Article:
Mixolydian and the minor Pentatonic

Mixolydian and the minor Pentatonic

When faced with improvising over a dominant seventh chord or a progression of dom7’s, many guitar players tend to resort to the minor or the Blues pentatonic as their default tonal material. Especially in a “bluesy” context, such as a standard Blues progression, this works very well and the straight forward structure of the pentatonic allows plenty of room to think about phrasing, timing, tone and all the other musical parameters that go beyond harmonic material.
However, integrating the Mixolydian scale into your harmonic repertoire will add a whole new musical component to your solo playing and, especially in combination with the minor pentatonic, can make your solos sound a lot more exciting and engaging to the listener!

Constructing the Mixolydian scale

Mixolydian is the fifth mode of the Ionian system. This means that if you’ll play the Ionian (major) scale from its fifth note onwards – thinking of that fifth note as the new root – you will end up with a Mixolydian scale.

Take for example C Ionian ( C D E F G A B C ) and play it from its fifth note G onwards, up to the next G – this will give you G Mixolydian ( G A B C D E F G). The numbers above the tab below tell you which degree of the scale each note represents:

C Ionian

C Ionian

C Ionian

G Mixolydian

G Mixolydian

G Mixolydian

 

If you’d like to read more about the Ionian System and its modes, have a look here: https://www.londonguitaracademy.com/seven-modes-of-the-ionian-system

 

For the most part, the Mixolydian scale is identical to the Ionian scale, except for one crucial detail: While Ionian has a major 7, Mixolydian has a minor 7, making it the perfect scale for Dom7 chords, which – just as the Mixolydian scale – contain a major third and minor seventh.

So, another easy way of constructing Mixolydian scales is taking a major scale and simply lowering its seventh note by a semitone. In the following examples, we’ll expand the scales over several octaves covering all six strings to give you a practically useful pattern for each scale.

C Ionian

page2image1767104

C Mixolydian

C Mixolydian

C Mixolydian

Note that the difference between C Ionian and C Mixolydian is their seventh note (B and Bb).

Combining Mixolydian and the minor pentatonic

As mentioned earlier on, a strong way of incorporating the Mixolydian scale into your solo is combining it with the minor pentatonic, as this brings out the characteristics of each scale. Let’s have a look at which notes the two scales have in common and which notes make up the differences:

C minor pentatonic

C Eb F G Bb C

C Mixolydian

C D E F G A Bb C

The main difference – apart from the obviously different amount of notes that each scale is made up off – is the major third in Mixolydian opposed to the minor third in the minor pentatonic. This minor third played on a Dom7 chord (which itself inherently has a major third) is what makes it sound “bluesy” and somewhat wailing, and is an important stylistic device in Blues improvisation. Using the major third of Mixolydian will give you a brighter sound, bringing out a different shade of the Dom7 chord you’re improvising on. The major second and sixth of Mixolydian further add to that brighter sound, the rest of the notes (1 4 5 7) are identical to the pentatonic. In the following example on a C7 chord we’ll combine the two scales – note how the feel gets brighter once we switch to Mixolydian in bar 3 (not counting the pick up bar)!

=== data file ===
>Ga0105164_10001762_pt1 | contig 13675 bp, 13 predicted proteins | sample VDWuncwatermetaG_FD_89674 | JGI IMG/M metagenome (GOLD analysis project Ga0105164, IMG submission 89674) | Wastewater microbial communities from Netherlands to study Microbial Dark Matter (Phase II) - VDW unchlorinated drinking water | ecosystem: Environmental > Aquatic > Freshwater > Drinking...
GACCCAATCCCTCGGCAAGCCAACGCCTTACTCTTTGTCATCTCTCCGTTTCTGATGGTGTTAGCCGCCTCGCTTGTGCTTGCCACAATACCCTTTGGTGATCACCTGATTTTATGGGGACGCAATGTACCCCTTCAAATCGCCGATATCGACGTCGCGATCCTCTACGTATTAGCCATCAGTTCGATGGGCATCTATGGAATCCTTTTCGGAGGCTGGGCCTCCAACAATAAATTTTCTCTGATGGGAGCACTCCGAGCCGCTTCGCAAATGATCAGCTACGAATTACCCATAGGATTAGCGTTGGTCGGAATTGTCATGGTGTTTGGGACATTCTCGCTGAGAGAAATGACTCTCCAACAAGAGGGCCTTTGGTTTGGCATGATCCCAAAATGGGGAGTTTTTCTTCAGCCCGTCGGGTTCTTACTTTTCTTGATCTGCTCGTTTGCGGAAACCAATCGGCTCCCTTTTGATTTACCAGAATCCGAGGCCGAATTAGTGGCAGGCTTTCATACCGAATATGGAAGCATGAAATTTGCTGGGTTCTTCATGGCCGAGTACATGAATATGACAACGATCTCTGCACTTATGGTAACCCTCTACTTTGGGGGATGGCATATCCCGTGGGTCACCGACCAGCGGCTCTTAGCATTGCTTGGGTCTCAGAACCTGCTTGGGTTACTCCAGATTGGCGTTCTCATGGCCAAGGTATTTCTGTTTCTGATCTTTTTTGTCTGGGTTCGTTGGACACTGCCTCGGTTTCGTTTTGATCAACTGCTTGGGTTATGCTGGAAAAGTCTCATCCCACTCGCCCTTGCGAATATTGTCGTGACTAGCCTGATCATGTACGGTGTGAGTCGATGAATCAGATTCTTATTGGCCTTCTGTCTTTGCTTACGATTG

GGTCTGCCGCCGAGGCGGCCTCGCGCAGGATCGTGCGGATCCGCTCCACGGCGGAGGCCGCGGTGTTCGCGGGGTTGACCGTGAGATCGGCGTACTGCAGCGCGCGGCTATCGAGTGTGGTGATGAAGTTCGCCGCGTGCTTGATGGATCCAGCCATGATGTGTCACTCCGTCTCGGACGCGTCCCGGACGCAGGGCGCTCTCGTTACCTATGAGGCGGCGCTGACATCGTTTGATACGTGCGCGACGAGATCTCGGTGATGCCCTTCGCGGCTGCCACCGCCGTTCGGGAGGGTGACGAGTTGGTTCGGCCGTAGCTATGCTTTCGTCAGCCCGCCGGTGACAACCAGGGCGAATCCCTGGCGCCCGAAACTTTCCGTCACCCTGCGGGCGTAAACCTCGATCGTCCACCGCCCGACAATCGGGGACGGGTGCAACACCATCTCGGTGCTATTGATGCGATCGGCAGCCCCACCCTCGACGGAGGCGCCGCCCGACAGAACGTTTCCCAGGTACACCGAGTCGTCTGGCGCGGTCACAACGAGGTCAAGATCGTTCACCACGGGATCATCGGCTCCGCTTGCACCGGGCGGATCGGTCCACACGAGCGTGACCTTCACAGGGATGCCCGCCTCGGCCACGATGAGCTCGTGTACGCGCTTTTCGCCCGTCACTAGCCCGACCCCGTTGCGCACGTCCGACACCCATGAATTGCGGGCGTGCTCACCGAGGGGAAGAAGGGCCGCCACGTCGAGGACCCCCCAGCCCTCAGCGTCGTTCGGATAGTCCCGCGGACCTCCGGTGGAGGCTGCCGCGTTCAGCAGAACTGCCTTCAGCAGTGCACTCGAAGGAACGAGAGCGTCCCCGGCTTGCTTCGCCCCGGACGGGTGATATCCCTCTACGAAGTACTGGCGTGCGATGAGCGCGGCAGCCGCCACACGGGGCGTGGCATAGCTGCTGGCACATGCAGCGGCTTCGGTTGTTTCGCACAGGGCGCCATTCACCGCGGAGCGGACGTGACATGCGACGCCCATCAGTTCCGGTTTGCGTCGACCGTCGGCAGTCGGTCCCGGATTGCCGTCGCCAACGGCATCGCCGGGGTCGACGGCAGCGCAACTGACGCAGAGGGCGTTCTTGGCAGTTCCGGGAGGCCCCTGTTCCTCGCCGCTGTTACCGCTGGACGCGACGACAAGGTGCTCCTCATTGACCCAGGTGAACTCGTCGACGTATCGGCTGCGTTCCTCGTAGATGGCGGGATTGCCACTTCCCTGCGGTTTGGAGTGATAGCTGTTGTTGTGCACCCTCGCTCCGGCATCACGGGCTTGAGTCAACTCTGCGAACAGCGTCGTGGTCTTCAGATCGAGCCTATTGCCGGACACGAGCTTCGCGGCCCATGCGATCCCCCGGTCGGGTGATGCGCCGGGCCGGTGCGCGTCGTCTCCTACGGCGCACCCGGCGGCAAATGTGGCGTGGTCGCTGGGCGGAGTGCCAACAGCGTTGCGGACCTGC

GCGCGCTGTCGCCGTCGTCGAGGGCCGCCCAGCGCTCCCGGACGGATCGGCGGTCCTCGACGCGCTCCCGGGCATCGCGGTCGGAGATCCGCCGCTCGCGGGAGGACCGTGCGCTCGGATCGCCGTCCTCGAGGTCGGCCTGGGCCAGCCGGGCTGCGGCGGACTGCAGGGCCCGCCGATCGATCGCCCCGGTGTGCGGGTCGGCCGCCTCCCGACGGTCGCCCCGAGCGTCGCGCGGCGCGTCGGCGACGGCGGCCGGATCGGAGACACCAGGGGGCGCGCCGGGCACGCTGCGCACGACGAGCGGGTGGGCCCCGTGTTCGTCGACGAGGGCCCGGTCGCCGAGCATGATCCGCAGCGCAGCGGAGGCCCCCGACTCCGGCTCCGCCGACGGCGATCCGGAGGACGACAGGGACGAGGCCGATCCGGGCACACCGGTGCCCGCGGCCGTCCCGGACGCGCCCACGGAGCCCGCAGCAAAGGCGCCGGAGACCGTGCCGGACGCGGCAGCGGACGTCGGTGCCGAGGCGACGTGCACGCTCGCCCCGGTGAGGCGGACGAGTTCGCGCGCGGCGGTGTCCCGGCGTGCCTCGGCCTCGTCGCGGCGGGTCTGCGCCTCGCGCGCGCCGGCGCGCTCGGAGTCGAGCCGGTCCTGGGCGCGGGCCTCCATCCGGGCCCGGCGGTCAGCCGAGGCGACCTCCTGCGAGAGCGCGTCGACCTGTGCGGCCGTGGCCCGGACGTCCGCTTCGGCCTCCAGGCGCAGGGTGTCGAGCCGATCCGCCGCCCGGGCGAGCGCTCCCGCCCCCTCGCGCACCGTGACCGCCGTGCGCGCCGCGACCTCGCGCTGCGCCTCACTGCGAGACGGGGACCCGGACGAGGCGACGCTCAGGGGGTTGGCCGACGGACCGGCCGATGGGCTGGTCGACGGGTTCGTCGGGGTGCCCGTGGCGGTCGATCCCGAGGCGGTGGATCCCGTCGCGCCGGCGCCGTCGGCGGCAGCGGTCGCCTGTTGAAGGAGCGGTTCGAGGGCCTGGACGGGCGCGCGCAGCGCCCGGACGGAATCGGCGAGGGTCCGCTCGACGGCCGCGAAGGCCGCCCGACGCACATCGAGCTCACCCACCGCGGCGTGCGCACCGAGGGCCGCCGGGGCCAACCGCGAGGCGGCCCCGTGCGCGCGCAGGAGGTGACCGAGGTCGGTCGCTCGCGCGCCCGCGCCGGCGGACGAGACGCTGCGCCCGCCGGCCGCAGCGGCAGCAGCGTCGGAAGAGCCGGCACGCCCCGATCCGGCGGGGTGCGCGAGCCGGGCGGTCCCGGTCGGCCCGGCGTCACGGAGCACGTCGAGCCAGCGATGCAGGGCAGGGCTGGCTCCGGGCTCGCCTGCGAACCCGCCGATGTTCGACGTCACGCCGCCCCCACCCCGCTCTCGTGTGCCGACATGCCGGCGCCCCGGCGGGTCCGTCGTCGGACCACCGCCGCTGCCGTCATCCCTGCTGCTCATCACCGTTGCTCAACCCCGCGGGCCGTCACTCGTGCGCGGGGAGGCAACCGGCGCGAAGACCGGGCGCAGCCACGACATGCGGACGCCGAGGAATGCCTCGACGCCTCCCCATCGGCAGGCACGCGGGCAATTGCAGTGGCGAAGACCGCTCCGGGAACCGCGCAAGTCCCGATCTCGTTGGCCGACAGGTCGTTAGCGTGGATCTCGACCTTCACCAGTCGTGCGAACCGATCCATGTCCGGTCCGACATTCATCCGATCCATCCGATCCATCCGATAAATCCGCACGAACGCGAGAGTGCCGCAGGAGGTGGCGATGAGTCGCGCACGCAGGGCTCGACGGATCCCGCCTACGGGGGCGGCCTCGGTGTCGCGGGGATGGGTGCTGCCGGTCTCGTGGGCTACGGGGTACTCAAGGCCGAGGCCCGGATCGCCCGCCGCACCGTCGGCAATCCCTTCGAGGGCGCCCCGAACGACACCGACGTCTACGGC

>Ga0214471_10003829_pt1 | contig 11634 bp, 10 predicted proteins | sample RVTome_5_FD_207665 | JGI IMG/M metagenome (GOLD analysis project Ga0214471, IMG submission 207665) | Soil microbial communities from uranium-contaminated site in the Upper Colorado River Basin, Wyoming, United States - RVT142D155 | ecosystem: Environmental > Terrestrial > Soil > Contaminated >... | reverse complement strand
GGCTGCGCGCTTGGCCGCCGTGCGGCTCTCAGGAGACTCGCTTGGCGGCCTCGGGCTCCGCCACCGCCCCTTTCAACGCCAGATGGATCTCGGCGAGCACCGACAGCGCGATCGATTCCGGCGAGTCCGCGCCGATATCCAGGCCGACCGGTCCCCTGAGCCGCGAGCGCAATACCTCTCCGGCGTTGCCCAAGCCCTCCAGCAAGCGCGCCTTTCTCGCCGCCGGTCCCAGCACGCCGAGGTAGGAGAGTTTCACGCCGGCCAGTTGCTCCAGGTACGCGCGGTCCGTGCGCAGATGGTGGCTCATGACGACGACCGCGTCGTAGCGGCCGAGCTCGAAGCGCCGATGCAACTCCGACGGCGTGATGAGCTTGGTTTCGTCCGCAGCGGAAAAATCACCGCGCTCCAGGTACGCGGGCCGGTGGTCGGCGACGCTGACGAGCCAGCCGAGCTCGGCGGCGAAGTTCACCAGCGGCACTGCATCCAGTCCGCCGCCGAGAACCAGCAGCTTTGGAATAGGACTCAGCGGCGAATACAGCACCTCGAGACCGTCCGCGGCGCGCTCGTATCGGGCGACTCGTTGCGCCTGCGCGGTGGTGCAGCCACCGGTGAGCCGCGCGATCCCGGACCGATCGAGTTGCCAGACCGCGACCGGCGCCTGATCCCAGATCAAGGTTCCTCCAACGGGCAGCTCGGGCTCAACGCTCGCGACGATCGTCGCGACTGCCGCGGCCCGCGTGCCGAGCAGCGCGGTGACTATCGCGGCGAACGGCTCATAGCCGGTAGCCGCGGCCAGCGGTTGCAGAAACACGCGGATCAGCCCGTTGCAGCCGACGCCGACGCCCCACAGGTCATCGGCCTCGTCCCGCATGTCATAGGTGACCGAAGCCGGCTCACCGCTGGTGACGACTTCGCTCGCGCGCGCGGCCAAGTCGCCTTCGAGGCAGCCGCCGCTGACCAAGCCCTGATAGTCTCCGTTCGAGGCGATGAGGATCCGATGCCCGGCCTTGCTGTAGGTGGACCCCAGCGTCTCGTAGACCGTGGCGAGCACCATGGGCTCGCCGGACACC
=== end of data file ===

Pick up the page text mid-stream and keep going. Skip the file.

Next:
Mixolydian

Mixolydian

Every Dom7 chord has its own respective Mixolydian scale. When the chord changes from C7 to F7 in our Blues progression, the Mixolydian scale of the moment would now change to F Mixolydian as well.
A strong way of navigating through those chord changes without “merely” jumping from one Mixolydian to the next, is to alternate between the minor pentatonic of the key (C min pent) and the Mixolydian scale of the moment (C, F or G Mixolydian).

A great exercise to practise this is to write out the chord progression your are improvising on and to mark in which tonal material you’ll use in your solo at what point. An example could look like this:

Mixolydian and the minor Pentatonic

 

 

As you can see, there are almost endless possibilities of when to use which scale and it is great practice and a lot of fun to experiment with different combination of those scales and to listen to how the sound and feel of your solo changes!

The Mixolydian Pentatonic

At the end of this article, I’d like to show you hybrid between the minor pentatonic and the Mixolydian scale: The Mixolydian Pentatonic, which just as the minor pentatonic (and every other pentatonic for that matter – that’s why they call it pentatonic) consists of five notes. We can easily construct that scale by simply turning the minor third of the minor pentatonic into a major third:

C7

C7

C7

C7

F7

F7

C7

C7

G7

G7

C7

C7

The Mixolydian Pentatonic

The Mixolydian Pentatonic

This scale contains the “essence” of the Mixolydian sound and, due to its structural similarity to the minor pentatonic, is a great gateway from the minor pentatonic towards the Mixolydian scale!

Article 3 – Mixolydian and the Minor Pentatonic

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